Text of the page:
Do children of today need be taught to show more appreciation?

As self-help gurus extol the virtues of being grateful as adults, Arlene Harris says children need to be taught to show appreciation and ’thank you’ notes are a good place to start.

All over the country children reaped the rewards of the festive season. Some got a sack-load of gifts from Santa, while others were happy with a more modest haul.

But most will also have received presents from family and friends. Granted not all of these gifts were on their wish list, but someone took the time to choose something, wrap it up (or pop it in a card) and deliver to said children.

So far so good — but this process often comes a-cropper after the lucky recipients have ripped off the wrapping paper (or envelope), stashed the goods (or discarded them in disgust), and conveniently forgotten about the gift-giver.

I am a stickler for sending ‘thank-you’ cards. When my three boys were young, they made cards for everyone who sent them something —this has been replaced with shop-bought notelets as they have grown older — but I have always ensured that everyone who gifted them received the gratitude they deserve.

Of course, they have often grumbled about the effort involved, but I assured them that sending a ‘thank you’ note is just basic manners. It doesn’t matter how ‘perfect’ the gift was, the most important thing to acknowledge is the fact that someone took the time and effort to find it for them.

Unfortunately it seems this common courtesy is beginning to die out as according to research by gift website www.thepresentfinder.co.uk, 75% of people no longer expect a handwritten ‘thank you’ note and most would be happy with an email, text message or even a Facebook post.

But etiquette expert Tina Koumarianos says the thank-you card is a tradition that should be upheld.

“One of the very first things we should teach our children is good manners and high on that list is the ‘thank you’ card for a gift received,” she says.

“It’s human nature to feel unappreciated if we don’t receive an acknowledgement after taking the time and trouble to choose, wrap, and deliver the gift which all too often is simply grabbed with a quick ‘thanks’ in return.”

‘Thank you’ cards, Koumarianos believes, should be personalised to make the giver feel good and to instil manners in the receiving child.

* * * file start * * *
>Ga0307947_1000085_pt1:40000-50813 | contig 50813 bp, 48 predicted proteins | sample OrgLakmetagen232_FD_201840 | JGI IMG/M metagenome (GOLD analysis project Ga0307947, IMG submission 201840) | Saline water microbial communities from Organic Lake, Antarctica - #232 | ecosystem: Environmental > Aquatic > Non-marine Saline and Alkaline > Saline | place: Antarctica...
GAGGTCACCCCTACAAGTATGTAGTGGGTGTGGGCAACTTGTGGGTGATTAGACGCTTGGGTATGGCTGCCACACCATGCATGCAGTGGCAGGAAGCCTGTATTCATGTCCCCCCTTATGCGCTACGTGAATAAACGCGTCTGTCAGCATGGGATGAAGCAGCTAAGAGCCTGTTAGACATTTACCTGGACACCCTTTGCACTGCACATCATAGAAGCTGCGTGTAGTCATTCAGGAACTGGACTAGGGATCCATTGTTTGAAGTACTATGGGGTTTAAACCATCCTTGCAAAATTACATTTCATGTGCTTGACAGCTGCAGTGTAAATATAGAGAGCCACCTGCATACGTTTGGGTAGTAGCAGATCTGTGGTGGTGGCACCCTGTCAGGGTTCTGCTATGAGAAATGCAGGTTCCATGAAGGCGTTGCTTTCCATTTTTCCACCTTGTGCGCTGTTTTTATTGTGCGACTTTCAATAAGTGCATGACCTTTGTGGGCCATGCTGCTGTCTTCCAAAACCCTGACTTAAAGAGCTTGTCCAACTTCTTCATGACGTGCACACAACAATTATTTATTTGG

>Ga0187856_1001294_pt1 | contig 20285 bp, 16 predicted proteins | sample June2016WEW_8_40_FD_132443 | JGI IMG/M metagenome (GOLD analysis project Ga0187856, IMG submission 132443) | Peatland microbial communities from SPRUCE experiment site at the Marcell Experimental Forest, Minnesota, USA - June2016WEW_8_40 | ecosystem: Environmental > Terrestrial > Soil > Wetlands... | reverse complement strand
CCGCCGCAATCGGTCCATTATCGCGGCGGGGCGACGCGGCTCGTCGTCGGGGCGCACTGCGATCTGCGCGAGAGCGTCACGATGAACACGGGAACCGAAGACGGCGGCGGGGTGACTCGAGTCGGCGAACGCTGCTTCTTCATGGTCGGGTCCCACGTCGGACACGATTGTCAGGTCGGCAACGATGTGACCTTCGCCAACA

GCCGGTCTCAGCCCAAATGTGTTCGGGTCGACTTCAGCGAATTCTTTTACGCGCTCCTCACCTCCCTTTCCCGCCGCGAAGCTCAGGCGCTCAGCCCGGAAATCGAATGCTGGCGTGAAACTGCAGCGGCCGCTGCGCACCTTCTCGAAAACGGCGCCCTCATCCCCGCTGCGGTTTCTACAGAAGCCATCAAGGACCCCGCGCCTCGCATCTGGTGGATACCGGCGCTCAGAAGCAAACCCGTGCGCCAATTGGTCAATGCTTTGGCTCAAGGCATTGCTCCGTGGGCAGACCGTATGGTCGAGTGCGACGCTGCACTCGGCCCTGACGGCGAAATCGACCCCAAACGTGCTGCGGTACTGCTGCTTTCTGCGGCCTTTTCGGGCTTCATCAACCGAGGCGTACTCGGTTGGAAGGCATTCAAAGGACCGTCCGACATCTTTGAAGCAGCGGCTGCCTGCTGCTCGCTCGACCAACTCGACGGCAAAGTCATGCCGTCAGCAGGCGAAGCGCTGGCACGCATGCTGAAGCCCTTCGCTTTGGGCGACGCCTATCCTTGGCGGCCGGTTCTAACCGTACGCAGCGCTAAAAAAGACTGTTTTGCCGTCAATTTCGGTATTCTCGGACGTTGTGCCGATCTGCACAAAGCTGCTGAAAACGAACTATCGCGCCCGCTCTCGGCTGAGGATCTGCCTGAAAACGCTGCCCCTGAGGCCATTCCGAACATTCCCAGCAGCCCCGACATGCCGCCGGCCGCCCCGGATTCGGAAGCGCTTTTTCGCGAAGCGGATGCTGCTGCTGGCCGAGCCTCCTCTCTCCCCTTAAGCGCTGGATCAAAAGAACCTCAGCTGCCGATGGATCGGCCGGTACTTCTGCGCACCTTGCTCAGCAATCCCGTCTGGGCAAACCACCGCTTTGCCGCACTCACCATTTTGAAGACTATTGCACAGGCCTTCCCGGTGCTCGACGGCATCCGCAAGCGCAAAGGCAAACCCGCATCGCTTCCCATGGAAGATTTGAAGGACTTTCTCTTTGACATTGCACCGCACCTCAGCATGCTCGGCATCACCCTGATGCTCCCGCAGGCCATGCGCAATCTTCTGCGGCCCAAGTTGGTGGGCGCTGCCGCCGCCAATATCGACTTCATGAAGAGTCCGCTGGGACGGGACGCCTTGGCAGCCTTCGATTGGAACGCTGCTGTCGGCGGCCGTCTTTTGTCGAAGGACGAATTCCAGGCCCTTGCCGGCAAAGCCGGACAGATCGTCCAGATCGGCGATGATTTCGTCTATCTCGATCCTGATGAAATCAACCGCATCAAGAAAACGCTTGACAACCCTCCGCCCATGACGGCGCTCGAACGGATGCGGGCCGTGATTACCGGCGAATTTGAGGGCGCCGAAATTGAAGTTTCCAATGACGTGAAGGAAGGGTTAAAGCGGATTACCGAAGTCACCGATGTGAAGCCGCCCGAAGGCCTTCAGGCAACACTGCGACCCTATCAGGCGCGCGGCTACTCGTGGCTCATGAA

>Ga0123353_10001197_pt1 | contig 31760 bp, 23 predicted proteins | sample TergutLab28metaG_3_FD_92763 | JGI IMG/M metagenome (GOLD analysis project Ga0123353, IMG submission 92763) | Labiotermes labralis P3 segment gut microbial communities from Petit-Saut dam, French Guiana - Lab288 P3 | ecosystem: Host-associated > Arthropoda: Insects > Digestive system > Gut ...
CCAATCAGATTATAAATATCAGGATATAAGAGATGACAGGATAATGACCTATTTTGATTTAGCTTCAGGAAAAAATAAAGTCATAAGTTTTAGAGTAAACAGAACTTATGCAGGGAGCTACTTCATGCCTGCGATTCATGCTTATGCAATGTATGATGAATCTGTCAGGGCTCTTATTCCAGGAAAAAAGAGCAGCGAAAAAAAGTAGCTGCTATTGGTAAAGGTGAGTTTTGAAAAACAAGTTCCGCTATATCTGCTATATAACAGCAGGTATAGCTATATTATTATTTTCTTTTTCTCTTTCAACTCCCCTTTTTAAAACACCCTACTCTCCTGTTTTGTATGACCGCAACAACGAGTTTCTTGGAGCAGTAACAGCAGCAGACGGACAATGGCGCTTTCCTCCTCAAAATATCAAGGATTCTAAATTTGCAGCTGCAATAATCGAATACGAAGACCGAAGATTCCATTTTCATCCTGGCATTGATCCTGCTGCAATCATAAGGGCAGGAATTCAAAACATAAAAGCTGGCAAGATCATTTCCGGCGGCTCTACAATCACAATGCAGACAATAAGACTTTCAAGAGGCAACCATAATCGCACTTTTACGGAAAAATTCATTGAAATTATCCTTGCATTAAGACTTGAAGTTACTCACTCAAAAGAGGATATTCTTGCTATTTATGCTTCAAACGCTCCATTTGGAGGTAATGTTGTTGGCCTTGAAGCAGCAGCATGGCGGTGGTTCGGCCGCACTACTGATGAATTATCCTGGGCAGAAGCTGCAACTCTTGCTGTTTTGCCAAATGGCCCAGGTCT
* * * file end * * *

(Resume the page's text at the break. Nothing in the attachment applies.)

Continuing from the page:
“When writing, it’s important for the child to mention the particular gift they received so the donor knows it’s not just a mass-produced letter,” she advises. “Because gifts may diminish as time goes by if the donor feels they are being taken for granted.

“Just about everyone will tell you that it’s a joy to receive a ‘thank you’ note after giving a gift or doing a favour. It’s especially nice to hold and feel a written card in this age of everything being online, as there is nothing like a handwritten note with the writer’s unique handwriting, no matter how squiggly it is. Good manners learned early last a lifetime — they are your best accessories.”

Child psychologist, Peadar Maxwell says not only are ‘thank you’ cards the polite thing to do, but they also benefit the children who write them.

“As a psychologist, I am keenly interested in social skills and building relationships and what a great skill it is to know when to say ‘Thank You’,” he says.

“A child is affected by being taught to say thank you and by taking the step of putting it on paper. They are learning an important skill which can be used later in life, and they also learn to reflect on the effort someone has gone to for them, which helps to reaffirm gratitude and contentment.

“Also, the act of writing a ‘thank you’ could help a child to realise what someone has done for them or given to them. There is something in the physical act of writing ‘thank you’ or drawing a picture which is richer than just saying the words.”

Maxwell, a senior psychologist for the HSE, has some advice for parents whose children are reluctant to put pen to paper:

  • Let them know that the receiver of their card may place it on the mantelpiece or fridge to admire.
  • Make the process of making/writing the card fun and easy, and if a child has literacy difficulties, help a bit more or have them draw their thank you.
  • Or you can have some simple inexpensive note cards available to make it quick and easy.
  • If your child is enthusiastic, encourage them to make a card from a sheet of paper.
  • Try to make it normal and regular that a ‘thank you’ is sent fairly promptly after a gift is received.
  • Encourage the relative or friend to mention the delight of receiving the ‘thank you’ or pass on any positive comments you receive about the note.

“‘Thank you’ notes are not just about saying thank you, they are also a good way to acknowledge that a gift was received safely or that a favour was appreciated,” adds Maxwell. “

“Ultimately it is plain rude to not let someone know that you received a gift safely and to leave people wondering if it got to you or if their favour is left unacknowledged.”

www.partyandwhine.com


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